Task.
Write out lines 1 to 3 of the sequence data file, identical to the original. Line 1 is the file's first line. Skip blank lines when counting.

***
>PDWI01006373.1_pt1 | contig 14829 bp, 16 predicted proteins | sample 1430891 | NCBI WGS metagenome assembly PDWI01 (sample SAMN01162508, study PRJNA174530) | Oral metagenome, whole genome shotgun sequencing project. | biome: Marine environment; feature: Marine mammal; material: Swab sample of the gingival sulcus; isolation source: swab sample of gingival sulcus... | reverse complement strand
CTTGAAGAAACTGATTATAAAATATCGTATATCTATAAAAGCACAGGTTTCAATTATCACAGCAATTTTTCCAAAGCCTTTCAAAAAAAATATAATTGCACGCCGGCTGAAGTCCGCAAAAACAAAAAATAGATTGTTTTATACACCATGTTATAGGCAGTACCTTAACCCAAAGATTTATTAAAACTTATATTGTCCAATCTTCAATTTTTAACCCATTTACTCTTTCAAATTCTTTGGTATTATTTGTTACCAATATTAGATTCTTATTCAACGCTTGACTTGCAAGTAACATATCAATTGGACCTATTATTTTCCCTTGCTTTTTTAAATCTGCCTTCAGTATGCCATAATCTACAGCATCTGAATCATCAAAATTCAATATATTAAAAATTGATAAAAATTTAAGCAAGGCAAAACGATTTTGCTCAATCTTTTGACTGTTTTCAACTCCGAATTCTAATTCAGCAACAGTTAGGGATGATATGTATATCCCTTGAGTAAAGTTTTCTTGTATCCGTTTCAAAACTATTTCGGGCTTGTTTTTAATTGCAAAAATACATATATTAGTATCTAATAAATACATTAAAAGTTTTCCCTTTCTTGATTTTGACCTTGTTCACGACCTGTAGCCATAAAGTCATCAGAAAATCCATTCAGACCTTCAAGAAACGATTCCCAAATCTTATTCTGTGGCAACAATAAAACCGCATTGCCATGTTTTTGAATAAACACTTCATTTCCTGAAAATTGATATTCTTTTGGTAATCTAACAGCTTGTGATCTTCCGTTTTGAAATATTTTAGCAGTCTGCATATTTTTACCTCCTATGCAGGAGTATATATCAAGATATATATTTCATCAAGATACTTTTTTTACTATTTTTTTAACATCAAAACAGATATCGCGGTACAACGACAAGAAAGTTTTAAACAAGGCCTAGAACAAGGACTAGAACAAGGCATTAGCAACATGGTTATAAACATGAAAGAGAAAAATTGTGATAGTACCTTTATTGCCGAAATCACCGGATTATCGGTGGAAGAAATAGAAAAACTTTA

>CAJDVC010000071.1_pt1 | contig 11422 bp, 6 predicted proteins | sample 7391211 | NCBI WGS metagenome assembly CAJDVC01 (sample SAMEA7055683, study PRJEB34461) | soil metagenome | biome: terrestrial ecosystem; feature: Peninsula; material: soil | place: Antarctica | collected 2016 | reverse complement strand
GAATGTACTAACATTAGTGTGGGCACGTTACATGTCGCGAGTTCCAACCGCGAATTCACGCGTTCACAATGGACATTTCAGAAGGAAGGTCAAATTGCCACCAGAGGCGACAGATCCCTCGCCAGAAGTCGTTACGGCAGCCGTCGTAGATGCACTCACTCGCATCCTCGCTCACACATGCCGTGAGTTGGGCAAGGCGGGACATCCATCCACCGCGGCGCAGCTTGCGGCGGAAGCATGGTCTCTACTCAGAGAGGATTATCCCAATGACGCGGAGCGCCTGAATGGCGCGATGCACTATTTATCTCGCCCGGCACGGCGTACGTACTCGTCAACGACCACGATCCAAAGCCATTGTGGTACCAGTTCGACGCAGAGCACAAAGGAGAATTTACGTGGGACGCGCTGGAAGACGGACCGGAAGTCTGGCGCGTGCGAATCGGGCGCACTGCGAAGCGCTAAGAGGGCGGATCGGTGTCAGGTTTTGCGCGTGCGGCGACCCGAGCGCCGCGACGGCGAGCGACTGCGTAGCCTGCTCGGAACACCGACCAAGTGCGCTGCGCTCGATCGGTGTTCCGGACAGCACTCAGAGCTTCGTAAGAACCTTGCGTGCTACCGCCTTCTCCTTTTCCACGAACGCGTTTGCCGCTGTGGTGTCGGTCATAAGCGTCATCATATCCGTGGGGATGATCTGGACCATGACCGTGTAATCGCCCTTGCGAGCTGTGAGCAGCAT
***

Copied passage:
>PDWI01006373.1_pt1 | contig 14829 bp, 16 predicted proteins | sample 1430891 | NCBI WGS metagenome assembly PDWI01 (sample SAMN01162508, study PRJNA174530) | Oral metagenome, whole genome shotgun sequencing project. | biome: Marine environment; feature: Marine mammal; material: Swab sample of the gingival sulcus; isolation source: swab sample of gingival sulcus... | reverse complement strand
CTTGAAGAAACTGATTATAAAATATCGTATATCTATAAAAGCACAGGTTTCAATTATCACAGCAATTTTTCCAAAGCCTTTCAAAAAAAATATAATTGCACGCCGGCTGAAGTCCGCAAAAACAAAAAATAGATTGTTTTATACACCATGTTATAGGCAGTACCTTAACCCAAAGATTTATTAAAACTTATATTGTCCAATCTTCAATTTTTAACCCATTTACTCTTTCAAATTCTTTGGTATTATTTGTTACCAATATTAGATTCTTATTCAACGCTTGACTTGCAAGTAACATATCAATTGGACCTATTATTTTCCCTTGCTTTTTTAAATCTGCCTTCAGTATGCCATAATCTACAGCATCTGAATCATCAAAATTCAATATATTAAAAATTGATAAAAATTTAAGCAAGGCAAAACGATTTTGCTCAATCTTTTGACTGTTTTCAACTCCGAATTCTAATTCAGCAACAGTTAGGGATGATATGTATATCCCTTGAGTAAAGTTTTCTTGTATCCGTTTCAAAACTATTTCGGGCTTGTTTTTAATTGCAAAAATACATATATTAGTATCTAATAAATACATTAAAAGTTTTCCCTTTCTTGATTTTGACCTTGTTCACGACCTGTAGCCATAAAGTCATCAGAAAATCCATTCAGACCTTCAAGAAACGATTCCCAAATCTTATTCTGTGGCAACAATAAAACCGCATTGCCATGTTTTTGAATAAACACTTCATTTCCTGAAAATTGATATTCTTTTGGTAATCTAACAGCTTGTGATCTTCCGTTTTGAAATATTTTAGCAGTCTGCATATTTTTACCTCCTATGCAGGAGTATATATCAAGATATATATTTCATCAAGATACTTTTTTTACTATTTTTTTAACATCAAAACAGATATCGCGGTACAACGACAAGAAAGTTTTAAACAAGGCCTAGAACAAGGACTAGAACAAGGCATTAGCAACATGGTTATAAACATGAAAGAGAAAAATTGTGATAGTACCTTTATTGCCGAAATCACCGGATTATCGGTGGAAGAAATAGAAAAACTTTA

>CAJDVC010000071.1_pt1 | contig 11422 bp, 6 predicted proteins | sample 7391211 | NCBI WGS metagenome assembly CAJDVC01 (sample SAMEA7055683, study PRJEB34461) | soil metagenome | biome: terrestrial ecosystem; feature: Peninsula; material: soil | place: Antarctica | collected 2016 | reverse complement strand